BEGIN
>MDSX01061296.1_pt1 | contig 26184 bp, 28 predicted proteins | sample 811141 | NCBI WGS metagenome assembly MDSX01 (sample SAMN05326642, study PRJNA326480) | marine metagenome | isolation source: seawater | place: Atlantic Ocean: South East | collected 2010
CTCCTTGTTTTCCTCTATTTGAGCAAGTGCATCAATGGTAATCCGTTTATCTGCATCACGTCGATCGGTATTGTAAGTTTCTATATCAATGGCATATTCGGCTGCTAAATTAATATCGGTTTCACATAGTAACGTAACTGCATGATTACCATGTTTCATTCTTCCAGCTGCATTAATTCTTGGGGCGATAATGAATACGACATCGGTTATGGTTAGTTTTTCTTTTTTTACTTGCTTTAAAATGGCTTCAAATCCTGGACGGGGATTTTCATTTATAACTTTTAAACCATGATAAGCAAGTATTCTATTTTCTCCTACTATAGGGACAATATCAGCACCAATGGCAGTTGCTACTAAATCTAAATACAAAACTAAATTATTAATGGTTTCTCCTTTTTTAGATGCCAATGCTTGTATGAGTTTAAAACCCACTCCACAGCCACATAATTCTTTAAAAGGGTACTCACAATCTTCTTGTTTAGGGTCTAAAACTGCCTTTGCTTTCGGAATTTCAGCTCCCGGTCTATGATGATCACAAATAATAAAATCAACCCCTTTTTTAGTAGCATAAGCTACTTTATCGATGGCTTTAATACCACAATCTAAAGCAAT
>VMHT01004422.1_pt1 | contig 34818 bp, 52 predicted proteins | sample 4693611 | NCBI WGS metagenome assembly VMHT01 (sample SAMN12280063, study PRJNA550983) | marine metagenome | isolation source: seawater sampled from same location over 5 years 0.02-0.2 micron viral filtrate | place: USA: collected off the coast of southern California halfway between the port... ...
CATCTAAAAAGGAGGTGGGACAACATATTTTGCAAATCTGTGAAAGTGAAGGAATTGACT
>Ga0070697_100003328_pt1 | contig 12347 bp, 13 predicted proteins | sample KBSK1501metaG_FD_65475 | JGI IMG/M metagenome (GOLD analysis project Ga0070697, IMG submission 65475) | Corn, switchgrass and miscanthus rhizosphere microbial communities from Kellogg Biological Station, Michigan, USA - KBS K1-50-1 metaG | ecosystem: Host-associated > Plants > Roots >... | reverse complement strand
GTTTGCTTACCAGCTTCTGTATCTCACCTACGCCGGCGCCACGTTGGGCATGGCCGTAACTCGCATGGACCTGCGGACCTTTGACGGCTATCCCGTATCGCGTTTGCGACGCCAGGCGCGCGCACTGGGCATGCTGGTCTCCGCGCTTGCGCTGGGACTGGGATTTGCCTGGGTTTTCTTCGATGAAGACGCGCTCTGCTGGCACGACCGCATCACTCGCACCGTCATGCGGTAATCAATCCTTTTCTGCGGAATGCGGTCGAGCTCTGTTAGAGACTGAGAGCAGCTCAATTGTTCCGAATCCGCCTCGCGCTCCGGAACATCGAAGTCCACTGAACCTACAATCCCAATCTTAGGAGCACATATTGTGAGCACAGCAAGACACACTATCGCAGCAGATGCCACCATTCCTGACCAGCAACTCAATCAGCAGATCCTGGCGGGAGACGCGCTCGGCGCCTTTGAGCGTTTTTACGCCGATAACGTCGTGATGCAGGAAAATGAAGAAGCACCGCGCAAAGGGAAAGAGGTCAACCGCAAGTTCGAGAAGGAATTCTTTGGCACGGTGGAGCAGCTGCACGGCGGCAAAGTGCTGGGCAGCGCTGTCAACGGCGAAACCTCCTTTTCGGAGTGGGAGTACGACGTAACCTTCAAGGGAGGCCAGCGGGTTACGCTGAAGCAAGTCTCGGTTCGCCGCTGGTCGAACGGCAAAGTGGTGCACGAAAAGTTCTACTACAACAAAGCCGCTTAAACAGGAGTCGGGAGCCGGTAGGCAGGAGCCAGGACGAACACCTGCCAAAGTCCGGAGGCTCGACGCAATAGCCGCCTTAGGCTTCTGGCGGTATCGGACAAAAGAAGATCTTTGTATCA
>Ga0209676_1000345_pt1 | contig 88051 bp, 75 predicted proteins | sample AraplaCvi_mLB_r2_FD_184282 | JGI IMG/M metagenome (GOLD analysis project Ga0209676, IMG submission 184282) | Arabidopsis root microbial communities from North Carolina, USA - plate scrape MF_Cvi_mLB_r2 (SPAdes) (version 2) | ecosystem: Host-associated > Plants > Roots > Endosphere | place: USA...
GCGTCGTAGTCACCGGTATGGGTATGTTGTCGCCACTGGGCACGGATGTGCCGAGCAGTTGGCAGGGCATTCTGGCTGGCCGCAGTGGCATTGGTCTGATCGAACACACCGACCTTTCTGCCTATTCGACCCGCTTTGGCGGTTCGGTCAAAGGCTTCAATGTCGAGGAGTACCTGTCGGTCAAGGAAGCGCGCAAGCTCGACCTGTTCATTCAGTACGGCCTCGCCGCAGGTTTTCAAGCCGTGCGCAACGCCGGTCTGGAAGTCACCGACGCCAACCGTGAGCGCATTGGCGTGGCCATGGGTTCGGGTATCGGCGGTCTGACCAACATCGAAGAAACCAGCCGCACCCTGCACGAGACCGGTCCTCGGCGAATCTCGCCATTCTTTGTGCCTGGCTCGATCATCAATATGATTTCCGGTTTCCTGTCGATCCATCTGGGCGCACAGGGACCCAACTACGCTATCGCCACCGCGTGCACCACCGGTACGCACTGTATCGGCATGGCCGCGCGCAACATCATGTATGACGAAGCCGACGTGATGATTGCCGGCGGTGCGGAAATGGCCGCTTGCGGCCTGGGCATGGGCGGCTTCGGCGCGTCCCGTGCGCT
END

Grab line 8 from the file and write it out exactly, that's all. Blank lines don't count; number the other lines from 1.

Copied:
GCGTCGTAGTCACCGGTATGGGTATGTTGTCGCCACTGGGCACGGATGTGCCGAGCAGTTGGCAGGGCATTCTGGCTGGCCGCAGTGGCATTGGTCTGATCGAACACACCGACCTTTCTGCCTATTCGACCCGCTTTGGCGGTTCGGTCAAAGGCTTCAATGTCGAGGAGTACCTGTCGGTCAAGGAAGCGCGCAAGCTCGACCTGTTCATTCAGTACGGCCTCGCCGCAGGTTTTCAAGCCGTGCGCAACGCCGGTCTGGAAGTCACCGACGCCAACCGTGAGCGCATTGGCGTGGCCATGGGTTCGGGTATCGGCGGTCTGACCAACATCGAAGAAACCAGCCGCACCCTGCACGAGACCGGTCCTCGGCGAATCTCGCCATTCTTTGTGCCTGGCTCGATCATCAATATGATTTCCGGTTTCCTGTCGATCCATCTGGGCGCACAGGGACCCAACTACGCTATCGCCACCGCGTGCACCACCGGTACGCACTGTATCGGCATGGCCGCGCGCAACATCATGTATGACGAAGCCGACGTGATGATTGCCGGCGGTGCGGAAATGGCCGCTTGCGGCCTGGGCATGGGCGGCTTCGGCGCGTCCCGTGCGCT